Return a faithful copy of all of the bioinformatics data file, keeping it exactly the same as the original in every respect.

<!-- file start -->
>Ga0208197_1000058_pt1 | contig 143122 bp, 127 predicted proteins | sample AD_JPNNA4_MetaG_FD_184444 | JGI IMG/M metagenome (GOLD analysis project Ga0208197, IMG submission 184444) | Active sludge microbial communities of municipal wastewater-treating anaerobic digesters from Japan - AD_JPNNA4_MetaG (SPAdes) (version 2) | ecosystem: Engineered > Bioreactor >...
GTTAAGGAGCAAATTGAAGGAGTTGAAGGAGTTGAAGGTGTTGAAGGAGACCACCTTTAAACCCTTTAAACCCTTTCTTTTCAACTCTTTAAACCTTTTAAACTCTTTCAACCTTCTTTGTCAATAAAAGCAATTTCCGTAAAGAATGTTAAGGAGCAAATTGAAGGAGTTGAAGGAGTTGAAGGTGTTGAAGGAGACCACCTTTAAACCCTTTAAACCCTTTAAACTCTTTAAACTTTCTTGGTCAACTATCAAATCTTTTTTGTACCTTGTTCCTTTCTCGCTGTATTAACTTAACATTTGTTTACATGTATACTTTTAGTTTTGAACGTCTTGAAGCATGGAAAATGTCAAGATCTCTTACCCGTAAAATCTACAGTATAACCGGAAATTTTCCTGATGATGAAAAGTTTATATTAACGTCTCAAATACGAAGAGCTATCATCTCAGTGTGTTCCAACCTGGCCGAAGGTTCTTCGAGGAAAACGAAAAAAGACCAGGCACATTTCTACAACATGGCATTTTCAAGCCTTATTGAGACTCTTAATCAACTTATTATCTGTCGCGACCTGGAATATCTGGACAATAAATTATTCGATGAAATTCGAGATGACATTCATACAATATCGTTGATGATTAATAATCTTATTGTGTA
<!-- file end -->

>Ga0208197_1000058_pt1 | contig 143122 bp, 127 predicted proteins | sample AD_JPNNA4_MetaG_FD_184444 | JGI IMG/M metagenome (GOLD analysis project Ga0208197, IMG submission 184444) | Active sludge microbial communities of municipal wastewater-treating anaerobic digesters from Japan - AD_JPNNA4_MetaG (SPAdes) (version 2) | ecosystem: Engineered > Bioreactor >...
GTTAAGGAGCAAATTGAAGGAGTTGAAGGAGTTGAAGGTGTTGAAGGAGACCACCTTTAAACCCTTTAAACCCTTTCTTTTCAACTCTTTAAACCTTTTAAACTCTTTCAACCTTCTTTGTCAATAAAAGCAATTTCCGTAAAGAATGTTAAGGAGCAAATTGAAGGAGTTGAAGGAGTTGAAGGTGTTGAAGGAGACCACCTTTAAACCCTTTAAACCCTTTAAACTCTTTAAACTTTCTTGGTCAACTATCAAATCTTTTTTGTACCTTGTTCCTTTCTCGCTGTATTAACTTAACATTTGTTTACATGTATACTTTTAGTTTTGAACGTCTTGAAGCATGGAAAATGTCAAGATCTCTTACCCGTAAAATCTACAGTATAACCGGAAATTTTCCTGATGATGAAAAGTTTATATTAACGTCTCAAATACGAAGAGCTATCATCTCAGTGTGTTCCAACCTGGCCGAAGGTTCTTCGAGGAAAACGAAAAAAGACCAGGCACATTTCTACAACATGGCATTTTCAAGCCTTATTGAGACTCTTAATCAACTTATTATCTGTCGCGACCTGGAATATCTGGACAATAAATTATTCGATGAAATTCGAGATGACATTCATACAATATCGTTGATGATTAATAATCTTATTGTGTA